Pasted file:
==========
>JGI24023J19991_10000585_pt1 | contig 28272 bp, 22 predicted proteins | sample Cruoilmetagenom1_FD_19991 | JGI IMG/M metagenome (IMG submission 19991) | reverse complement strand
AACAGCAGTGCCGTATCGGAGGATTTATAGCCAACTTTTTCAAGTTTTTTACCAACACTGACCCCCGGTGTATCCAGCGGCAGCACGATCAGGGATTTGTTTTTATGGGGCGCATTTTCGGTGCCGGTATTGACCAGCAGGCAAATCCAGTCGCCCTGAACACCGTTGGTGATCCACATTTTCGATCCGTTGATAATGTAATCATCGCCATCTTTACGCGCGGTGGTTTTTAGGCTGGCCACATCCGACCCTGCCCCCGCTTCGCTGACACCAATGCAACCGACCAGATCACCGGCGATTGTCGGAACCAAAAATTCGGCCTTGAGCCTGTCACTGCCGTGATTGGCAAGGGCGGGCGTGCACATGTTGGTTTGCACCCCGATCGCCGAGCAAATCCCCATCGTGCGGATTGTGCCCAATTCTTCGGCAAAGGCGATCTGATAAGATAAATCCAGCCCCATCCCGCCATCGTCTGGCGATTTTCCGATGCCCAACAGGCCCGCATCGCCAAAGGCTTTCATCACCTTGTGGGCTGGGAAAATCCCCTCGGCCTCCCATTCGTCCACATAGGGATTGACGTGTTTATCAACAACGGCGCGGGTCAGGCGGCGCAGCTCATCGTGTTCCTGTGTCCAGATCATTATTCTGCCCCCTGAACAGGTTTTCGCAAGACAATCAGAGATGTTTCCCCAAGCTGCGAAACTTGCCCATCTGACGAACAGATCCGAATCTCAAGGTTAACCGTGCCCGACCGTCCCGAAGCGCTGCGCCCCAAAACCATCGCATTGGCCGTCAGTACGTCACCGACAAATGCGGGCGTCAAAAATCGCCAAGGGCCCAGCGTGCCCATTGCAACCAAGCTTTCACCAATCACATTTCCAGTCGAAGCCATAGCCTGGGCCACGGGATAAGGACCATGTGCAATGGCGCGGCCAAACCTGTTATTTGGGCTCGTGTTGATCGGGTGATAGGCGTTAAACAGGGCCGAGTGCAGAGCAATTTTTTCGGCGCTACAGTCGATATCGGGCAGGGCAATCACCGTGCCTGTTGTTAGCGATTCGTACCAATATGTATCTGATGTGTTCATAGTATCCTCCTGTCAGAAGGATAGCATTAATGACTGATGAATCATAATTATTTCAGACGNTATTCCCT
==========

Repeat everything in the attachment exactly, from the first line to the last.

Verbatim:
>JGI24023J19991_10000585_pt1 | contig 28272 bp, 22 predicted proteins | sample Cruoilmetagenom1_FD_19991 | JGI IMG/M metagenome (IMG submission 19991) | reverse complement strand
AACAGCAGTGCCGTATCGGAGGATTTATAGCCAACTTTTTCAAGTTTTTTACCAACACTGACCCCCGGTGTATCCAGCGGCAGCACGATCAGGGATTTGTTTTTATGGGGCGCATTTTCGGTGCCGGTATTGACCAGCAGGCAAATCCAGTCGCCCTGAACACCGTTGGTGATCCACATTTTCGATCCGTTGATAATGTAATCATCGCCATCTTTACGCGCGGTGGTTTTTAGGCTGGCCACATCCGACCCTGCCCCCGCTTCGCTGACACCAATGCAACCGACCAGATCACCGGCGATTGTCGGAACCAAAAATTCGGCCTTGAGCCTGTCACTGCCGTGATTGGCAAGGGCGGGCGTGCACATGTTGGTTTGCACCCCGATCGCCGAGCAAATCCCCATCGTGCGGATTGTGCCCAATTCTTCGGCAAAGGCGATCTGATAAGATAAATCCAGCCCCATCCCGCCATCGTCTGGCGATTTTCCGATGCCCAACAGGCCCGCATCGCCAAAGGCTTTCATCACCTTGTGGGCTGGGAAAATCCCCTCGGCCTCCCATTCGTCCACATAGGGATTGACGTGTTTATCAACAACGGCGCGGGTCAGGCGGCGCAGCTCATCGTGTTCCTGTGTCCAGATCATTATTCTGCCCCCTGAACAGGTTTTCGCAAGACAATCAGAGATGTTTCCCCAAGCTGCGAAACTTGCCCATCTGACGAACAGATCCGAATCTCAAGGTTAACCGTGCCCGACCGTCCCGAAGCGCTGCGCCCCAAAACCATCGCATTGGCCGTCAGTACGTCACCGACAAATGCGGGCGTCAAAAATCGCCAAGGGCCCAGCGTGCCCATTGCAACCAAGCTTTCACCAATCACATTTCCAGTCGAAGCCATAGCCTGGGCCACGGGATAAGGACCATGTGCAATGGCGCGGCCAAACCTGTTATTTGGGCTCGTGTTGATCGGGTGATAGGCGTTAAACAGGGCCGAGTGCAGAGCAATTTTTTCGGCGCTACAGTCGATATCGGGCAGGGCAATCACCGTGCCTGTTGTTAGCGATTCGTACCAATATGTATCTGATGTGTTCATAGTATCCTCCTGTCAGAAGGATAGCATTAATGACTGATGAATCATAATTATTTCAGACGNTATTCCCT